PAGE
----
Adela Ripple, last seen in Weldon’s Long Live the King (2013), manipulates her daughter and anyone else she can get her hands on in order to preserve her own wealth and status.
Weldon (Mischief, 2015, etc.) begins in 1922 with the image of Adela’s daughter, Vivvie, “single, large, ungainly” and, “moreover, mildly Asperger’s,” waiting for a train to London. Vivvie “means to propose to Sherwyn Sexton,” an aspiring novelist working for her father, Sir Jeremy Ripple, a socialist publisher and Old Etonian. She very practically suggests that Sherwyn will be wealthy and free to write if he marries her and that he will also be free to have affairs. Sherwyn is presented at first as a selfish, vain man, but as the book unfolds, he becomes more sympathetic, rising to the example of Rafe Delgano, fictional hero of a series of thrillers he goes on to write. He also comes to see with clear eyes that Vivvie is a victim of her self-absorbed father and her selfish, vain mother. Weldon deploys her usual opinionated narrator, who occasionally steps outside the story to offer asides about the characters; Adela, for instance, “turned out not to be a good person at all.”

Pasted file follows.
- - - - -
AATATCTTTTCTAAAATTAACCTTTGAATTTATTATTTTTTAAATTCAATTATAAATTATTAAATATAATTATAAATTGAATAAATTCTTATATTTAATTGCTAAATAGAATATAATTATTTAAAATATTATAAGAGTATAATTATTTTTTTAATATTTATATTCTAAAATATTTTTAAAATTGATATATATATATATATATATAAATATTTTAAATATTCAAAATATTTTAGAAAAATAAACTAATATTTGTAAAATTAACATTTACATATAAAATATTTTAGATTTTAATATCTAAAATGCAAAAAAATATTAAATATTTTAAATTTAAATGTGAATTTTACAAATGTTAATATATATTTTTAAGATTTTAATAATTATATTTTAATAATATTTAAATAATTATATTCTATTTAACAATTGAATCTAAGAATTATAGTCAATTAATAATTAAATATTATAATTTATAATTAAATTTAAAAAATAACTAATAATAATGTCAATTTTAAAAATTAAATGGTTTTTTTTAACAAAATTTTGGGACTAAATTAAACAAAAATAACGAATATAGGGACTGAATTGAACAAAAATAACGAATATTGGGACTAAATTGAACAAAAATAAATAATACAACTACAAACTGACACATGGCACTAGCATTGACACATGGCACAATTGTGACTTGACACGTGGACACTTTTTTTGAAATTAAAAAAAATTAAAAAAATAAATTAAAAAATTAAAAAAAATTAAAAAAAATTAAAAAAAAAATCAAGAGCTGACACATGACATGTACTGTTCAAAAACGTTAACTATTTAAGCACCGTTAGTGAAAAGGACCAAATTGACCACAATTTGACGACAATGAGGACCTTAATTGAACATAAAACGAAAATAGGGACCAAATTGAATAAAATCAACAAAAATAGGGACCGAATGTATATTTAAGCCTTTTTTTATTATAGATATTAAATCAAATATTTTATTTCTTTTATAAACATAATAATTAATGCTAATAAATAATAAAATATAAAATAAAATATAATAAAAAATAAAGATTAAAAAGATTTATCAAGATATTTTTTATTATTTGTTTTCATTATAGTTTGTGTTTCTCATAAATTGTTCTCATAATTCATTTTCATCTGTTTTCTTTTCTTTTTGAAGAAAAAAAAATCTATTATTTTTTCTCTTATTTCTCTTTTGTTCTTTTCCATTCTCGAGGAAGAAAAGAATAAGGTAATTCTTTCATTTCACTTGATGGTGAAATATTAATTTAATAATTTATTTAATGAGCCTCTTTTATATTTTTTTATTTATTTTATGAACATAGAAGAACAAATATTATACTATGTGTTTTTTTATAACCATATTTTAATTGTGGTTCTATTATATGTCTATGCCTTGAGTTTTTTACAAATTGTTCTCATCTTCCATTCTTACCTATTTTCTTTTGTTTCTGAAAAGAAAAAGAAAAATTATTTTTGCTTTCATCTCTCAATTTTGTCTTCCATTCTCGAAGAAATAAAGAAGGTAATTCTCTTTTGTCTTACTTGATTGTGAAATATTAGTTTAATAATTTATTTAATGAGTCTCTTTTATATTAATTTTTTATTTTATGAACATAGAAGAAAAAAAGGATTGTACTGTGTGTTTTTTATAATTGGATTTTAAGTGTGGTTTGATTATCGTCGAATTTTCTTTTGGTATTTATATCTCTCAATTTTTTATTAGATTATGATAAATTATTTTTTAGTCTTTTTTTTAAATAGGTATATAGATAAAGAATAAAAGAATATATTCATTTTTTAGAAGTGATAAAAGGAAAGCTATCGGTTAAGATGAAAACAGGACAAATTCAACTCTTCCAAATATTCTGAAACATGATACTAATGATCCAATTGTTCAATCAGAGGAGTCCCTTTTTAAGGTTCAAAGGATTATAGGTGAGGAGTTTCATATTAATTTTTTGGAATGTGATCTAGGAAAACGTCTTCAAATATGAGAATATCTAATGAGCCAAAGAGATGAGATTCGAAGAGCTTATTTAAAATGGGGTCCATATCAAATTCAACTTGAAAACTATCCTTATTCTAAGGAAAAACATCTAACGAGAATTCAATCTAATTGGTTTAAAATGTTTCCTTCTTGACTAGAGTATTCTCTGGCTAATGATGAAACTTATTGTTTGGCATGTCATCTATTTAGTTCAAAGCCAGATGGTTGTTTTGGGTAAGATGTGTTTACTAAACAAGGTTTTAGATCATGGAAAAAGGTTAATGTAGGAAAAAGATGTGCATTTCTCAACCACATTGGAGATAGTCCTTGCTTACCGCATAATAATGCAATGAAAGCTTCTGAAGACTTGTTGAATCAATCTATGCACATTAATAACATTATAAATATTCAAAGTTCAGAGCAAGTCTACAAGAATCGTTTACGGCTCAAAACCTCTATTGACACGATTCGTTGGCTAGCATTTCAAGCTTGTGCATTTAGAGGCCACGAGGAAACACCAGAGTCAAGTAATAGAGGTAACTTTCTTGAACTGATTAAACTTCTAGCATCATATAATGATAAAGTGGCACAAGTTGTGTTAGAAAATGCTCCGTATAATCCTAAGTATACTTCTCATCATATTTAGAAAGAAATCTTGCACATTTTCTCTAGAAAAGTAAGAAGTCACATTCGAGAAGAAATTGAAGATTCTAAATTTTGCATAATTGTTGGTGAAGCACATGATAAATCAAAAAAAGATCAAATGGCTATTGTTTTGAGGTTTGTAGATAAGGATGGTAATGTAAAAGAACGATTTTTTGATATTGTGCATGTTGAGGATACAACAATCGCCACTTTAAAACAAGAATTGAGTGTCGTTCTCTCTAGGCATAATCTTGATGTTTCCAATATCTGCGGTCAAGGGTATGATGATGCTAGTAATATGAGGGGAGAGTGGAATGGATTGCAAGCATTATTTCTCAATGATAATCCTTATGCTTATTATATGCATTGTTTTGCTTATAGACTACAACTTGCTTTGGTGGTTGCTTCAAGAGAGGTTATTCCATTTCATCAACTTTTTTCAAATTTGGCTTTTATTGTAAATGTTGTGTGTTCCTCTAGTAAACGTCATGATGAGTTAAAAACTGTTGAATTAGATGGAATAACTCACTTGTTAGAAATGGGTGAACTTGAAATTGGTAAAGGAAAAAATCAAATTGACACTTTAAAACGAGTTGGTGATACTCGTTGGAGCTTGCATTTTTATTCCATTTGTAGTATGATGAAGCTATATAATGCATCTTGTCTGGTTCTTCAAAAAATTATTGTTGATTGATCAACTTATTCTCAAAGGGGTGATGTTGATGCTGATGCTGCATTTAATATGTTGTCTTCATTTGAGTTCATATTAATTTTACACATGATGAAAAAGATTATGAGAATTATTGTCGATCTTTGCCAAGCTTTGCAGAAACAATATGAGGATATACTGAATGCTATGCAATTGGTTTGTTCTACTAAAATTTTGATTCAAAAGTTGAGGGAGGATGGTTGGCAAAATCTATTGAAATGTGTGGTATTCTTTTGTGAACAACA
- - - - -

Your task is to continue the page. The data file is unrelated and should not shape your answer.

Interjections of authorial opinion and wit entertain, the occasional appearance of real historical characters (such as Somerset Maugham) lends an air of reality, and the rotten mother is a literary car crash, impossible to go past without staring.